Text #9720

Cicero. Orations. Vol. 2
[Cic. Catil. 8. Translated by C. D. Yonge. George Bell and Sons. 1917. (4 Vols.) p. 312]



Although all these things, O Romans, have been so managed by men that they appear to have been done and provided for by the order and design of the immortal gods; and as we may conjecture this because the direction of such weighty affairs scarcely appears capable of having been carried out by human wisdom; so, too, they have at this time so brought us present aid and assistance, that we could almost behold them without eyes. For to say nothing of those things, namely, the firebrands seen in the west in the night time, and the heat of the atmosphere,—to pass over the falling of thunderbolts and the earthquakes,—to say nothing of all the other portents which have taken place in such number during my consulship, that the immortal gods themselves have been seeming to predict what is now taking place; yet, at all events, this which I am about to mention, O Romans, must be neither passed over nor omitted.

For you recollect, I suppose, when Cotta and Torquatus were consuls, that many towers in the Capitol were struck with lightning, when both the images of the immortal gods were moved, and the statues of many ancient men were thrown down, and the brazen tablets on which the laws were written were melted. Even Romulus, who built this city, was struck, which, you recollect, stood in the Capitol, a gilt statue, little and sucking, and clinging to the teats of the wolf. And when at this time the soothsayers were assembled out of all Etruria, they said that slaughter, and conflagration, and the overthrow of the laws, and civil and domestic war, and the fall of the whole city and empire was at hand, unless the immortal gods, being appeased in every possible manner, by their own power turned aside, as I may say, the very fates themselves.

Therefore, according to their answers, games were celebrated for ten days, nor was anything omitted which might tend to the appeasing of the gods. And they enjoined also that we should make a greater statue of Jupiter, and place it in a lofty situation, and (contrary to what had been done before) turn it towards the east. And they said that they hoped that if that statue which you now behold looked upon the rising of the sun, and the forum, and the senate-house, that those designs which were secretly formed against the safety of the city and empire would be brought to light so as to be able to be thoroughly seen by the senate and by the Roman people. And the consuls ordered it to be so placed; but so great was the delay in the work, that it was never set up by the former consuls nor by us before this day.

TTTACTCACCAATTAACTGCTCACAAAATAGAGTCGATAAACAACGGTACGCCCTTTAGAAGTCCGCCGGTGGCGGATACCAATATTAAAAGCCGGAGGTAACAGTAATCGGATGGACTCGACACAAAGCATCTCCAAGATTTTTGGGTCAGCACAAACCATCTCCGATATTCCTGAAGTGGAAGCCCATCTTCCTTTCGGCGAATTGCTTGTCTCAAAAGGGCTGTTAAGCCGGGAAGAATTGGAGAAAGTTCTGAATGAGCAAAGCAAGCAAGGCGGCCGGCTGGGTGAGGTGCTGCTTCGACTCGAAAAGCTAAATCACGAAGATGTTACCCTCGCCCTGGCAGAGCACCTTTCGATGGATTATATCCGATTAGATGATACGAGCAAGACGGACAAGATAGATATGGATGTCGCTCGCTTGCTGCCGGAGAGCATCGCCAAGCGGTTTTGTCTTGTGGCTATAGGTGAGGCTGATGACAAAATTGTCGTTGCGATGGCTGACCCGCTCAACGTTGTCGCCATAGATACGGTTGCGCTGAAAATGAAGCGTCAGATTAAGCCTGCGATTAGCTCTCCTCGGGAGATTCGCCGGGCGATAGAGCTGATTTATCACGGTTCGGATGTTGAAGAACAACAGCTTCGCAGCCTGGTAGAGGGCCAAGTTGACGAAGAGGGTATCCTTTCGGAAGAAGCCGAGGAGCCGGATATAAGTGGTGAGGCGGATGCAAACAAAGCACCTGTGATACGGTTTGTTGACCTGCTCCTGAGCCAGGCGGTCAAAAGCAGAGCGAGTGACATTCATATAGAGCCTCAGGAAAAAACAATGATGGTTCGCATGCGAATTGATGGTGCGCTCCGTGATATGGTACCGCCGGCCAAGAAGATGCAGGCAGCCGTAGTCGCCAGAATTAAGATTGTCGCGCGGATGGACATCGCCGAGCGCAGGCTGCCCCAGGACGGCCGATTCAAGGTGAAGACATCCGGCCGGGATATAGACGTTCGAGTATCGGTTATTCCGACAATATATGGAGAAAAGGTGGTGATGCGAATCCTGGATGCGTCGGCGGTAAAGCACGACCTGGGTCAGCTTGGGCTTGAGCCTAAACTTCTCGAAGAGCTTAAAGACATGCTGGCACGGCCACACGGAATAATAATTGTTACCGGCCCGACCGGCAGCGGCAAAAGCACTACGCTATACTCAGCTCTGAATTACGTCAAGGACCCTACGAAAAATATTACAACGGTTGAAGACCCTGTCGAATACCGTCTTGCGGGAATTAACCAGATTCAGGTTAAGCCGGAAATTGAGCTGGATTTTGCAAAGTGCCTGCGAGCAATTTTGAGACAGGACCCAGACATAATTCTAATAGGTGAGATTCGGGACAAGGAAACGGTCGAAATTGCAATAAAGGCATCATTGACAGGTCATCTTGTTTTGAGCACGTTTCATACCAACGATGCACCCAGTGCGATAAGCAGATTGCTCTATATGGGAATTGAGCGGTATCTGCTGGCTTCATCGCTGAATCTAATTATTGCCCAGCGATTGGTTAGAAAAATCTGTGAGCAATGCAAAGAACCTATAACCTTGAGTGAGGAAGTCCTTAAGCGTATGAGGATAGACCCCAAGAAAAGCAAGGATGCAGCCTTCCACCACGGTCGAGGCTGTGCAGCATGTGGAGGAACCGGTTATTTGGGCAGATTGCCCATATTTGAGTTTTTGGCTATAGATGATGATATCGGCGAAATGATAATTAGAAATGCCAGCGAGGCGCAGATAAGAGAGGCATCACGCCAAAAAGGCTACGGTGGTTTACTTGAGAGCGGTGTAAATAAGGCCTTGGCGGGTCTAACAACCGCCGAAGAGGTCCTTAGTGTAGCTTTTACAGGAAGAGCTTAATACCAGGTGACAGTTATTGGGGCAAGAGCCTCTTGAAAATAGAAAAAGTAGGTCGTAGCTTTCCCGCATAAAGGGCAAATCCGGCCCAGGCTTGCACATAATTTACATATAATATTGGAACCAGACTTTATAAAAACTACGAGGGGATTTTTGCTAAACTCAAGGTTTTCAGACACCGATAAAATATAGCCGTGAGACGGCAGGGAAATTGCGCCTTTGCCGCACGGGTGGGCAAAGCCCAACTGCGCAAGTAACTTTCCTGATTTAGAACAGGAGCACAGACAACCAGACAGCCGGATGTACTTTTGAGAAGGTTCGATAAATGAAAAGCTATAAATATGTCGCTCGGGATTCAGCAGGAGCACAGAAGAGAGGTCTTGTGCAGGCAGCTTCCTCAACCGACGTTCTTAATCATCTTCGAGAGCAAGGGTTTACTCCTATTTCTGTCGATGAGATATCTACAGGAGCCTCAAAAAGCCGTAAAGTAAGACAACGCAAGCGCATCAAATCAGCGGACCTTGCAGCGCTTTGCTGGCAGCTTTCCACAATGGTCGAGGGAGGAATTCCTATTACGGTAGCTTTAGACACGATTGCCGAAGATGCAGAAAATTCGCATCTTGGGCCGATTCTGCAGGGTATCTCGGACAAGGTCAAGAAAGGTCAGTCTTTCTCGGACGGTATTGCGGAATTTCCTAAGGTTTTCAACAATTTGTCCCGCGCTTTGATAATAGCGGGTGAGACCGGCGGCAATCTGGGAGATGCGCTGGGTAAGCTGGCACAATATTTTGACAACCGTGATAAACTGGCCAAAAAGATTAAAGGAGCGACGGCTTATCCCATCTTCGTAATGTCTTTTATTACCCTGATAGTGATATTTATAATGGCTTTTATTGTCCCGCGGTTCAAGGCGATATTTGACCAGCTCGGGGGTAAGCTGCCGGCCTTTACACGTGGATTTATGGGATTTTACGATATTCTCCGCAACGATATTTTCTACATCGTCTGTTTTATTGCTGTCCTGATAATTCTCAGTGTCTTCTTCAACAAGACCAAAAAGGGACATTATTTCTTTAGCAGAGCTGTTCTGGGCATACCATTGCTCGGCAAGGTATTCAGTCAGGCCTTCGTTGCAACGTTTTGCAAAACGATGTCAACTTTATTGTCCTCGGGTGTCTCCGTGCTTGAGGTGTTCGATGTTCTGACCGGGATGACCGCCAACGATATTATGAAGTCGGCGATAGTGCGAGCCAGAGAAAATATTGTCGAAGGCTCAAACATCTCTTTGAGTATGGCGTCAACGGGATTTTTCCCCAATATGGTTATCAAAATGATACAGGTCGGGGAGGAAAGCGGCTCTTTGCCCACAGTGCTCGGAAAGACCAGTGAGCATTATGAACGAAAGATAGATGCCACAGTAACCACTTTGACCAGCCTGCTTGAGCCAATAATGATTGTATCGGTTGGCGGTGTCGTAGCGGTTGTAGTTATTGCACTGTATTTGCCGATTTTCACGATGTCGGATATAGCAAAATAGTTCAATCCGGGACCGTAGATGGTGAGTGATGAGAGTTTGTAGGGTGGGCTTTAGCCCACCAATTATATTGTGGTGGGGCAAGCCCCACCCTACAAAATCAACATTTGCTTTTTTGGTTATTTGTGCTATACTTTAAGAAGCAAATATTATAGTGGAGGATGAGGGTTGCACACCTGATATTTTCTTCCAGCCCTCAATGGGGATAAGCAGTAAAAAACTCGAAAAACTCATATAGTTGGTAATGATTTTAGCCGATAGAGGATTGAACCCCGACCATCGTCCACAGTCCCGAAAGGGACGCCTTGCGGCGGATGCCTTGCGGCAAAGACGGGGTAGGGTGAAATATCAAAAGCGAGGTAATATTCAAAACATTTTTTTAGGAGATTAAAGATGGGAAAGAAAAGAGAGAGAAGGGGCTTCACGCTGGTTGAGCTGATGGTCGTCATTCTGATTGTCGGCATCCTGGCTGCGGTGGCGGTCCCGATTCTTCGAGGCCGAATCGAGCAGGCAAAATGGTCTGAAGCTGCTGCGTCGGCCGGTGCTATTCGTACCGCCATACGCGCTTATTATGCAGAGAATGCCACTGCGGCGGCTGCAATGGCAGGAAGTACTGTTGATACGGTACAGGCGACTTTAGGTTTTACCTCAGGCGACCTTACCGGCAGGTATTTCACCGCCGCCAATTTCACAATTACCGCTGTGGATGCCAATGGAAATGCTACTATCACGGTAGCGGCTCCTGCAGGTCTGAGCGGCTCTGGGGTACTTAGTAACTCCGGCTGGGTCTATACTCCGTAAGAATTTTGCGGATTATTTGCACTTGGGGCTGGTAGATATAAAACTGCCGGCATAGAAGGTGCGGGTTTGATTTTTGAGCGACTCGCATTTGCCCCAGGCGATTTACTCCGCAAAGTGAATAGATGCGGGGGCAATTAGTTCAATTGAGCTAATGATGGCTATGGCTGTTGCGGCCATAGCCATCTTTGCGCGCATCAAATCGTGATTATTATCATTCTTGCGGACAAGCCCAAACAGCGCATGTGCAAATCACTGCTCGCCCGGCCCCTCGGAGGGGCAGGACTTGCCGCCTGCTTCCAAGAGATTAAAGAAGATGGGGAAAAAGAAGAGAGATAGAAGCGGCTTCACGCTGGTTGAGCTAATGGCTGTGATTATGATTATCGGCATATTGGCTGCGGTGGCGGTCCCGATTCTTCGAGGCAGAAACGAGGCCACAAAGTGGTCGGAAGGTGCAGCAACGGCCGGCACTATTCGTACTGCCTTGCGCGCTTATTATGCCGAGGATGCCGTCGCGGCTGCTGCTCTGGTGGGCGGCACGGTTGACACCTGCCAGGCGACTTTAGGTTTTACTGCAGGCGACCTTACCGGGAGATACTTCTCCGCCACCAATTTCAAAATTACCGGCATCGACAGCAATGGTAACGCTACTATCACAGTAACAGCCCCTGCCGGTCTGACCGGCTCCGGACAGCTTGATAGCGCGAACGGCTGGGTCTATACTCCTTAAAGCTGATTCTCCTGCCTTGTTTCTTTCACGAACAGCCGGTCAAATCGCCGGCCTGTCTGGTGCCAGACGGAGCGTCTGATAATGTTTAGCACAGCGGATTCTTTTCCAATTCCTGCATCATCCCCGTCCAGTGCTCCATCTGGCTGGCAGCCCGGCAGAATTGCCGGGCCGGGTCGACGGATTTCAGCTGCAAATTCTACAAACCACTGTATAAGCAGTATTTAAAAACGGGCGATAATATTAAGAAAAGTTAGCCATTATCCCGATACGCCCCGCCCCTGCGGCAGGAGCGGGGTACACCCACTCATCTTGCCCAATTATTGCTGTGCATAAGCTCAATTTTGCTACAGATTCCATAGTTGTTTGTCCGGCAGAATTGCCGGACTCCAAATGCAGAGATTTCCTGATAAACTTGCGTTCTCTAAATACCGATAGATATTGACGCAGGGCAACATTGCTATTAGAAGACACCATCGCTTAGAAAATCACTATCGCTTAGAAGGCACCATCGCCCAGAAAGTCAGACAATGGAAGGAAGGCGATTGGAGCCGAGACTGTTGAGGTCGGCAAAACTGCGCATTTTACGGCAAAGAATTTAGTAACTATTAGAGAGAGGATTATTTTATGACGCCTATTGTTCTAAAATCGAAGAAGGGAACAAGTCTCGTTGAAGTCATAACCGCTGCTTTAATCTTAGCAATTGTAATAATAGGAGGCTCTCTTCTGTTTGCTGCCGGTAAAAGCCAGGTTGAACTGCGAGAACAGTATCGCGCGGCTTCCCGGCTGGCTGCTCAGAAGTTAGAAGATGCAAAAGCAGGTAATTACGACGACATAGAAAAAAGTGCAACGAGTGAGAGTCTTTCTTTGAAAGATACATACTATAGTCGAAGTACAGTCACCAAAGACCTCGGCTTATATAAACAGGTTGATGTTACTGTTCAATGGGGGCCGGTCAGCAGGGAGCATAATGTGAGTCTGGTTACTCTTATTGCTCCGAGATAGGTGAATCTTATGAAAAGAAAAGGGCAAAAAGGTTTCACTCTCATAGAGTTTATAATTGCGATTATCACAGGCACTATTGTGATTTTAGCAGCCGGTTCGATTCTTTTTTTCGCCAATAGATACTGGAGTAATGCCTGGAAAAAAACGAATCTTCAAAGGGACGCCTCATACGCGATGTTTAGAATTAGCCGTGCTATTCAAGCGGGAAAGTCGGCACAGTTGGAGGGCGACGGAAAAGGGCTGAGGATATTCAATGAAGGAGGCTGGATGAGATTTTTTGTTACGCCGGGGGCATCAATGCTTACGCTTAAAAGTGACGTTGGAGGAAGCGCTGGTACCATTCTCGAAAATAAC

Text #1887

Dio Cassius. Roman History. Vol. 3
[DioCass. 37. Translated by Earnest Cary. Harvard University Press. 1914. (9 Vols.) p. 113]


…[Not] for this alone did [Caesar] receive praise during his aedileship, but also because he exhibited both the Ludi Romani and the Megalenses on the most expensive scale and furthermore arranged gladiatorial contests in his father’s honour in the most magnificent manner.

For, although the cost of these entertainments was in part shared jointly with his colleague Marcus Bibulus, and only in part borne by him individually, yet he so far excelled in the funeral contests as to gain for himself the credit for the others too, and was thought to have borne the whole cost himself. Even Bibulus accordingly joked about it, saying that he had suffered the same fate as Pollux; for, although that hero possessed a temple in common with his brother Castor, it was named after the latter only.

Over these successes the Romans naturally rejoiced, but the portents that occurred thoroughly disquieted them. On the Capitol many statues and images were melted by thunderbolts, among others one of Jupiter, set upon a pillar; and a likeness of the she-wolf with Romulus and Remus, mounted on a pedestal, fell down; also the letters of the columns on which the laws were inscribed became blurred and indistinct.

Accordingly, on the advice of the soothsayers they offered many expiatory sacrifices and voted that a larger statue of Jupiter should be set up, looking toward the east and the Forum, in order that the conspiracies by which they were disturbed might come to light.

Text #9721

Editorial comment by Laura Knight-Jadczyk

L. Aurelius Cotta and L. Manlius Torquatus consuls 65 BC.

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